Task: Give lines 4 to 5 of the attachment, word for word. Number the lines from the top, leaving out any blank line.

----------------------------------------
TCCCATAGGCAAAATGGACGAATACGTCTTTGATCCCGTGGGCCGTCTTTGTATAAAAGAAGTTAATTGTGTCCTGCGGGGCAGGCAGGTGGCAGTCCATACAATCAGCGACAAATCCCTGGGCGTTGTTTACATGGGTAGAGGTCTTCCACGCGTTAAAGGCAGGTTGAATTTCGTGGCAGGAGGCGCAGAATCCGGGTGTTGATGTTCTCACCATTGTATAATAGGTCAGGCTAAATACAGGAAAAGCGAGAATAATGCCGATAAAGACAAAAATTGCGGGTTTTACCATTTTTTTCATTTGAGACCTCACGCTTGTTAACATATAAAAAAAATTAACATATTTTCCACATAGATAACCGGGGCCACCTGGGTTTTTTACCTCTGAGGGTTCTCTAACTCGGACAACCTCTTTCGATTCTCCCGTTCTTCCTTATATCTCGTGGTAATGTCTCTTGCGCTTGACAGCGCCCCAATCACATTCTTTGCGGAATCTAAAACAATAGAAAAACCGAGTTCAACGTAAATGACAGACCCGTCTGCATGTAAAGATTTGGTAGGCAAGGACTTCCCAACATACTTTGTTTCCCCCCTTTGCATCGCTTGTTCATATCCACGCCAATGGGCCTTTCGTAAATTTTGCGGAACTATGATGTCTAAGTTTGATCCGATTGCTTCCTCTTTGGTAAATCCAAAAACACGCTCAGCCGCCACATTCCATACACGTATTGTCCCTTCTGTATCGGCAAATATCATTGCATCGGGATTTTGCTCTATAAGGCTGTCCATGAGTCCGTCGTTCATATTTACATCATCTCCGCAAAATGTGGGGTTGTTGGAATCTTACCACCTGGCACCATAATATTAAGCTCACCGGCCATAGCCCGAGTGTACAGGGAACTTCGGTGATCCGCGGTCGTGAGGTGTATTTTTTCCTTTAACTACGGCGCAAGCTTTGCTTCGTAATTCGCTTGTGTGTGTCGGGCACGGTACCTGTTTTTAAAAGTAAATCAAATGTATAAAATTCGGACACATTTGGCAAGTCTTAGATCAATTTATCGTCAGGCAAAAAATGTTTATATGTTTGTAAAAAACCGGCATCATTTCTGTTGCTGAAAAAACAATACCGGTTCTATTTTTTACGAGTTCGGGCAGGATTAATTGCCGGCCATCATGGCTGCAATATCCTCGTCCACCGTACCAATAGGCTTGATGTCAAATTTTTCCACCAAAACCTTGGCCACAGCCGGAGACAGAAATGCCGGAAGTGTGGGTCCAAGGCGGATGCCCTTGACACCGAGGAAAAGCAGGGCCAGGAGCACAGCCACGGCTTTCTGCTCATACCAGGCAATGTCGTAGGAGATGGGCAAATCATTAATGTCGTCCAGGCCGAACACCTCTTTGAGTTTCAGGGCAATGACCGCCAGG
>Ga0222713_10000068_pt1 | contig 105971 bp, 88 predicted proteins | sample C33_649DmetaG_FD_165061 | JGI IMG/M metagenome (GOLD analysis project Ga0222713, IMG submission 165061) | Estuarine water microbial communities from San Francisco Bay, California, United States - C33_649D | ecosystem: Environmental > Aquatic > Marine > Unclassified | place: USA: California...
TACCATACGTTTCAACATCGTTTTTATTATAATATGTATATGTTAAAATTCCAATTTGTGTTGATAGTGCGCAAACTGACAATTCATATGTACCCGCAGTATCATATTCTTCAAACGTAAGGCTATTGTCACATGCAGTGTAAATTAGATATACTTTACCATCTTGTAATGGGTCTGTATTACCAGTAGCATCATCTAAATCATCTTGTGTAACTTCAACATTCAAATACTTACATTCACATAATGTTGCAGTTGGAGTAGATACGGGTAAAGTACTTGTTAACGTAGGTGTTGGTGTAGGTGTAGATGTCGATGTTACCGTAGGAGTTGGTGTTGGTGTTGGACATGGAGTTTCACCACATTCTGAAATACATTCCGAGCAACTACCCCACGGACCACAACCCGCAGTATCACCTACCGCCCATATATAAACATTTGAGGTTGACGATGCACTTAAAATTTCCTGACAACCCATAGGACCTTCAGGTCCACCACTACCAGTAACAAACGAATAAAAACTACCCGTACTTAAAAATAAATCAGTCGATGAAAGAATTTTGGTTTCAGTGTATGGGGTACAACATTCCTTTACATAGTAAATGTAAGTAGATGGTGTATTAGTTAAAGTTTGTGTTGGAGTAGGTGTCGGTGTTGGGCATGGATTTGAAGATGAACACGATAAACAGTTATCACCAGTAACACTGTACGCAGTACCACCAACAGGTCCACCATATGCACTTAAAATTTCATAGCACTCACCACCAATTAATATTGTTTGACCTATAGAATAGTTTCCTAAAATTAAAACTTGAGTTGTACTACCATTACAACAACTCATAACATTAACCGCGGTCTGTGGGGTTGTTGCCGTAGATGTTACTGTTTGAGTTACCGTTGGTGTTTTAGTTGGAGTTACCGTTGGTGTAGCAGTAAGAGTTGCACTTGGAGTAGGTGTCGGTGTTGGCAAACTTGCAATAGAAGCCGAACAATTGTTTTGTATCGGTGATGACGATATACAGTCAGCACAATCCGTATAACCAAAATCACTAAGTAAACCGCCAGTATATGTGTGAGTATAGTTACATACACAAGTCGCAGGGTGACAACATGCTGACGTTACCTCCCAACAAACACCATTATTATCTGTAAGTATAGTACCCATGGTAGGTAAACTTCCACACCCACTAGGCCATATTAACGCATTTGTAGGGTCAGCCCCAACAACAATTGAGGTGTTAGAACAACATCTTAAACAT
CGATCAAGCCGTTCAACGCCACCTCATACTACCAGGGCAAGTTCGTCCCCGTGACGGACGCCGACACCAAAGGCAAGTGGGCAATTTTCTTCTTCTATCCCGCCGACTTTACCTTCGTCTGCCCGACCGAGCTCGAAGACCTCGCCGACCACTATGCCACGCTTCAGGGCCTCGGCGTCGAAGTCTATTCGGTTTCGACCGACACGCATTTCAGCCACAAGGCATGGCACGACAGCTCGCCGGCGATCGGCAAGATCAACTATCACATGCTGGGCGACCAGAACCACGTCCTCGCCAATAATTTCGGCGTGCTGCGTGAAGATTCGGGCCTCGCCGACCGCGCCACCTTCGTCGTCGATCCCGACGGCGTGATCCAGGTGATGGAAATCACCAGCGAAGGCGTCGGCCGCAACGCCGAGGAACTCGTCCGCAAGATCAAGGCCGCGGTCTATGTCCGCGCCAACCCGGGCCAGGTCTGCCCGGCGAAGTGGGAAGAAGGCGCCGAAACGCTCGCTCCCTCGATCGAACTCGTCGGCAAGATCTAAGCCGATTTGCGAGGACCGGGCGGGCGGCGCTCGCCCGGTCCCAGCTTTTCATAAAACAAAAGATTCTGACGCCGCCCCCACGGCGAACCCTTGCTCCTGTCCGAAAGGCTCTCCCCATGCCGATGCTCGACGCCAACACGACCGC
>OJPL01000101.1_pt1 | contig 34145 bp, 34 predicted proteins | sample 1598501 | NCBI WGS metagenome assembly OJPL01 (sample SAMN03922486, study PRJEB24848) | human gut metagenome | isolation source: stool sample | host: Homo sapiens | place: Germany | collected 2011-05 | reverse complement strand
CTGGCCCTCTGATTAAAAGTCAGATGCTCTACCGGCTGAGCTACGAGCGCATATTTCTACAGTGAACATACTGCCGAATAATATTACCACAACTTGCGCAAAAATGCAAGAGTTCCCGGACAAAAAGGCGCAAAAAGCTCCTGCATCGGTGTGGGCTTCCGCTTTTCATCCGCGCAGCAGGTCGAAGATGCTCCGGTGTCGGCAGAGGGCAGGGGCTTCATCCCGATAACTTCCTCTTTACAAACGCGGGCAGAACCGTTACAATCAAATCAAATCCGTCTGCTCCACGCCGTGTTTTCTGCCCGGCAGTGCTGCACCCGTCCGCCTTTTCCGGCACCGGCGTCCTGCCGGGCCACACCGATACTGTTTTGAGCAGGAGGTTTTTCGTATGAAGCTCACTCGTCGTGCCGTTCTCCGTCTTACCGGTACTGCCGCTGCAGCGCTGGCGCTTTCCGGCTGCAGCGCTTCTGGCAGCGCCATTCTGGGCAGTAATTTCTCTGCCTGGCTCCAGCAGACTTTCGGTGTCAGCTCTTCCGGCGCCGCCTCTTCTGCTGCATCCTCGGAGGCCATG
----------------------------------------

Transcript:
CGATCAAGCCGTTCAACGCCACCTCATACTACCAGGGCAAGTTCGTCCCCGTGACGGACGCCGACACCAAAGGCAAGTGGGCAATTTTCTTCTTCTATCCCGCCGACTTTACCTTCGTCTGCCCGACCGAGCTCGAAGACCTCGCCGACCACTATGCCACGCTTCAGGGCCTCGGCGTCGAAGTCTATTCGGTTTCGACCGACACGCATTTCAGCCACAAGGCATGGCACGACAGCTCGCCGGCGATCGGCAAGATCAACTATCACATGCTGGGCGACCAGAACCACGTCCTCGCCAATAATTTCGGCGTGCTGCGTGAAGATTCGGGCCTCGCCGACCGCGCCACCTTCGTCGTCGATCCCGACGGCGTGATCCAGGTGATGGAAATCACCAGCGAAGGCGTCGGCCGCAACGCCGAGGAACTCGTCCGCAAGATCAAGGCCGCGGTCTATGTCCGCGCCAACCCGGGCCAGGTCTGCCCGGCGAAGTGGGAAGAAGGCGCCGAAACGCTCGCTCCCTCGATCGAACTCGTCGGCAAGATCTAAGCCGATTTGCGAGGACCGGGCGGGCGGCGCTCGCCCGGTCCCAGCTTTTCATAAAACAAAAGATTCTGACGCCGCCCCCACGGCGAACCCTTGCTCCTGTCCGAAAGGCTCTCCCCATGCCGATGCTCGACGCCAACACGACCGC
>OJPL01000101.1_pt1 | contig 34145 bp, 34 predicted proteins | sample 1598501 | NCBI WGS metagenome assembly OJPL01 (sample SAMN03922486, study PRJEB24848) | human gut metagenome | isolation source: stool sample | host: Homo sapiens | place: Germany | collected 2011-05 | reverse complement strand